Document: Navy Readiness Council One-Year Report

February 26, 2019 10:38 AM

The following is the Feb. 25, 2019 one-year report from the Readiness and Reform Oversight Council (RROC) that was established following the 2017 fatal collisions in the Western Pacific and chaired by Under Secretary of the Navy Thomas Modly and Vice Chief of Naval Operations Adm. Bill Moran.

From the report

Purpose. The purpose of the Readiness and Reform Oversight Council (RROC) is to oversee and ensure the implementation of the Strategic Readiness Review (SRR) and Comprehensive Review (CR) recommendations. This charter provides a framework for the RROC to serve as

the senior Department of the Navy (DON) integration, advisory, and oversight body. This council will assess the overall health and effectiveness of DON efforts to reform and improve readiness. The RROC provides a foundation for integrating and prioritizing the recommendations from senior Department leadership, external and internal assessments, and is underpinned by the Navy’s broad analytic community.

Background. The DON readiness to fulfill its roles and responsibilities in National Defense Strategies is affected by a complex interaction of many systems and systems of systems. This complexity mandates a holistic approach to determine these interactions, improve them, and measure their effectiveness in order to increase Navy and Marine Corps lethality. This reform effort is born out of several tragic incidents in 20| 7 across the Navy and Marine Corps. The associated systemic problems found in the United States Fleet Forces Command Comprehensive Review and the Strategic Readiness Review commissioned by the Secretary of the Navy, as well as other associated reports over the past decade are also center to these efforts. Budgetary pressures, decreasing combatant inventories, and a rising operational tempo over decades led to a gradual acceptance of lower readiness standards, until they became the new normal. Just as this “normalization of deviation” took decades to manifest, the effort to reform and improve the Department of the Navy’s readiness will belong term in nature. The RROC is established to provide continuity to see reforms and recommendations through to effective completion, and thereby guard against similar future trends and challenges that adversely impact the Department of the Navy’s readiness.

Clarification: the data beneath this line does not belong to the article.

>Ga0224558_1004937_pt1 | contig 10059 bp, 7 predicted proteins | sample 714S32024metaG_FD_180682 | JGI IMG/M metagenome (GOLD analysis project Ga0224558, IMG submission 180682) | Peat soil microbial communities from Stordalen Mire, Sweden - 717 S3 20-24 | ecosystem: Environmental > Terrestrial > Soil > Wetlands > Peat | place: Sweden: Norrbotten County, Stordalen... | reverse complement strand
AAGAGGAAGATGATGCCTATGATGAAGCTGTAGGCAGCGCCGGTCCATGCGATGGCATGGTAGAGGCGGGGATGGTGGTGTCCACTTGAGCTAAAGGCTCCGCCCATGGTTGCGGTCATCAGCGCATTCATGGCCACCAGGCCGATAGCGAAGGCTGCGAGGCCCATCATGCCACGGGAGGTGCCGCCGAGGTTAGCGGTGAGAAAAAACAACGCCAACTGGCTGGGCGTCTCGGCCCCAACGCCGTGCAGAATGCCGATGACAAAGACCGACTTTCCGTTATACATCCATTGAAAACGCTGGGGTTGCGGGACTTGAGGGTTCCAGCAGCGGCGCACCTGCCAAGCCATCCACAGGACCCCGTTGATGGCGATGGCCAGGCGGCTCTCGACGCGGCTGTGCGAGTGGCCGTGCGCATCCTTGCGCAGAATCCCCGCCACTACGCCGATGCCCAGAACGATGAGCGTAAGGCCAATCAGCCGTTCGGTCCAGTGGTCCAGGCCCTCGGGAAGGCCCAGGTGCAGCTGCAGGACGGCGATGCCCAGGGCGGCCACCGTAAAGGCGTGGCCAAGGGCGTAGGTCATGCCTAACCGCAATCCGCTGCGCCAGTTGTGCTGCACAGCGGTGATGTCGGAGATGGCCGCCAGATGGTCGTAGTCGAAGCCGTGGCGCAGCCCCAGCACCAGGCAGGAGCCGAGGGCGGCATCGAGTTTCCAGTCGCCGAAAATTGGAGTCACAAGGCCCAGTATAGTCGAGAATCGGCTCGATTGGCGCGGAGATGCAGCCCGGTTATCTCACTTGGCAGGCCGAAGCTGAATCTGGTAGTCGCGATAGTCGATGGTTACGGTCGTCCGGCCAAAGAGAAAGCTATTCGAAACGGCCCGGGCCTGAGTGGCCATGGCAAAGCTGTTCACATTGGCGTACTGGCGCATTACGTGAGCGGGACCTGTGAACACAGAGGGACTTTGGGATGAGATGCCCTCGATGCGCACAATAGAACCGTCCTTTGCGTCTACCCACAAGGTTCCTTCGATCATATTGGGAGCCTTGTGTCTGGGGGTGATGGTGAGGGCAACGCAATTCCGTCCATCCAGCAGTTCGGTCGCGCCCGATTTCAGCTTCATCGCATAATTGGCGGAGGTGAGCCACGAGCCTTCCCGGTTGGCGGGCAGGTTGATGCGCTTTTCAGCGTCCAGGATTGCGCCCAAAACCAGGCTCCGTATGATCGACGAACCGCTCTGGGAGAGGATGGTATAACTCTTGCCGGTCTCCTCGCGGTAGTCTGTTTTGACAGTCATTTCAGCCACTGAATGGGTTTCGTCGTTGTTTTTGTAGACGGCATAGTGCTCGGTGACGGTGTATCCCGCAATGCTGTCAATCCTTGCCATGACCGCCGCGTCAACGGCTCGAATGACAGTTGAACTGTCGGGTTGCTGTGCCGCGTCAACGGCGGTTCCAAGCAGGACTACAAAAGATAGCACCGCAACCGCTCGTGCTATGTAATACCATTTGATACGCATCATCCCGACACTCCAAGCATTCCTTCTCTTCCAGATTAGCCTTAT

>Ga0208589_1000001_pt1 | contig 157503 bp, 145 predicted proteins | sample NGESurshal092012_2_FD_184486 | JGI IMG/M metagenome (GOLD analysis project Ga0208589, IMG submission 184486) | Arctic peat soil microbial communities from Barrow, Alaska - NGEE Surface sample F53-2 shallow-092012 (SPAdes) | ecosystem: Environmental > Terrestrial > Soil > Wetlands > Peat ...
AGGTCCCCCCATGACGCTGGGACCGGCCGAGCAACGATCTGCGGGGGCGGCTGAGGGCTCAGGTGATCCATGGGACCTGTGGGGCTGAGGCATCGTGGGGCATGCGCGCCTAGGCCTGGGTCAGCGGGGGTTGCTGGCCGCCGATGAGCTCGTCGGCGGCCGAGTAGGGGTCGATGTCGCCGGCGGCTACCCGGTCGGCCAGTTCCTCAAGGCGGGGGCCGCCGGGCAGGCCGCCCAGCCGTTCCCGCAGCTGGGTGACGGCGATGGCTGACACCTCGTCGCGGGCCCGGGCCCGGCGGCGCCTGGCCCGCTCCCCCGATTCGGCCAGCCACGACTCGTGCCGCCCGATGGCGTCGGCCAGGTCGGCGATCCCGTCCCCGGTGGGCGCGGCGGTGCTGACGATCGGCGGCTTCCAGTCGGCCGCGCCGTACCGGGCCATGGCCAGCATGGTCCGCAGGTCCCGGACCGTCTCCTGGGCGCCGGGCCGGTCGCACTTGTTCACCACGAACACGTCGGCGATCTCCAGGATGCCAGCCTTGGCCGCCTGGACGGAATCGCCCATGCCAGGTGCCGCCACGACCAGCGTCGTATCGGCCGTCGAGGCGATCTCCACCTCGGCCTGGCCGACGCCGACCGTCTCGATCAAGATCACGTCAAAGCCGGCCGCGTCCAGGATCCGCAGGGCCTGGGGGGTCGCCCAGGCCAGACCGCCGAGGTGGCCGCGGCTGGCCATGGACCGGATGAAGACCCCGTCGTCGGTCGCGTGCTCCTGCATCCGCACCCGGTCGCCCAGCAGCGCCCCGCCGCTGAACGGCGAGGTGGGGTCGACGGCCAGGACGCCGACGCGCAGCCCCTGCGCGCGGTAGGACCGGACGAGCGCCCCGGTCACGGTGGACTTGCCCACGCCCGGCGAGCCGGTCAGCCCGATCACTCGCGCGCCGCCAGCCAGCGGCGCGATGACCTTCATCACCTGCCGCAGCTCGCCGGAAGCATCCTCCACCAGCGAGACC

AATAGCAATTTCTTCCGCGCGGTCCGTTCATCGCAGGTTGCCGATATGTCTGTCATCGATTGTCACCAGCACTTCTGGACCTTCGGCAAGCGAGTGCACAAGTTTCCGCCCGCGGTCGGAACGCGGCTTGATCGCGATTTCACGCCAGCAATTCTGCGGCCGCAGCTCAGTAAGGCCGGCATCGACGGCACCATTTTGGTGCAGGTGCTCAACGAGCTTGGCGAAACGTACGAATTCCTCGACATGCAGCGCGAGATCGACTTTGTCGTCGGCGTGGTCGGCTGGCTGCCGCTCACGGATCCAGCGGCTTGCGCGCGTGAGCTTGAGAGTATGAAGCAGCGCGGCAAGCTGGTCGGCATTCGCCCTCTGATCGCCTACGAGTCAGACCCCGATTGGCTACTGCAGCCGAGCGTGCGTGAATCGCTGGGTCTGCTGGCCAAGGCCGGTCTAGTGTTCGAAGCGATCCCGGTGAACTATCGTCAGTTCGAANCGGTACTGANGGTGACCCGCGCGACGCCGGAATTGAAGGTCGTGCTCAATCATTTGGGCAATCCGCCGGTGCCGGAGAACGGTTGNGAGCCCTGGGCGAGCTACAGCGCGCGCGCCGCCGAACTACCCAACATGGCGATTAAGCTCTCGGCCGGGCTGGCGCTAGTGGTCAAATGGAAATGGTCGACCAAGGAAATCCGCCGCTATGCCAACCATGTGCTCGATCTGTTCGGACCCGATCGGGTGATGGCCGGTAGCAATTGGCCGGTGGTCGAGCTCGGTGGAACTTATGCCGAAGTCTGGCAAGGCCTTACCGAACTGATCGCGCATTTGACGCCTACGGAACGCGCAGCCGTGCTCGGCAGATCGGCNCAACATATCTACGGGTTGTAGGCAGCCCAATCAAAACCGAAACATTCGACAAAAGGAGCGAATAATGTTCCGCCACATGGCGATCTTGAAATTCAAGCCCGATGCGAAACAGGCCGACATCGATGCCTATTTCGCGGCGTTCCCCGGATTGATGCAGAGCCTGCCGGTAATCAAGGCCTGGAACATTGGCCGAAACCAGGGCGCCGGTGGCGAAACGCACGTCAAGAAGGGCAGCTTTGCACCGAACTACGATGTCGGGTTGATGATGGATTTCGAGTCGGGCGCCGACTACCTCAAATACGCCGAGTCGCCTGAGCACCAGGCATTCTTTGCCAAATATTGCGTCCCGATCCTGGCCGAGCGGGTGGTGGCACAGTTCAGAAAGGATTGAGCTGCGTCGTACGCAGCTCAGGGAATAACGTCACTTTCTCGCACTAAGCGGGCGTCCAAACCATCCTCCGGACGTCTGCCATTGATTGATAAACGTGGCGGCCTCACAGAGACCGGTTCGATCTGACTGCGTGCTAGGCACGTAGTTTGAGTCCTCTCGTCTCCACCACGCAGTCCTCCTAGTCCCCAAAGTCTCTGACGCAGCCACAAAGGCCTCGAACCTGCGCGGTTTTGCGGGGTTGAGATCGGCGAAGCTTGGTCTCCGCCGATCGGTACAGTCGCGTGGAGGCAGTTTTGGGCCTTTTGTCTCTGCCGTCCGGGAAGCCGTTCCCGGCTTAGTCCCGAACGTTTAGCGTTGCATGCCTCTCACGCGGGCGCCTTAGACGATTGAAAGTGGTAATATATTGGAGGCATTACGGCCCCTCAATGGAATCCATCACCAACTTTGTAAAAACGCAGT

Method. The RROC will organize working efforts along the functional lines of effort reported on in the SRR; command and control, operations, manning and training, budgetary and fiscal, governance and industry best practices in learning The CR’s recommendations and other recommendations from external and internal reports and the analytic community will be organized under these functional lines. Recommendations will be prioritized by the RROC to guide Program Objective Memoranda (POM) resource allocation. Existing policy and other governance constraints will be identified for removal, change, or improvement by the Readiness Reform and Steering Group (RRSG) described below. Each reform effort will be underpinned by data analytics and metrics.

Download the document here.

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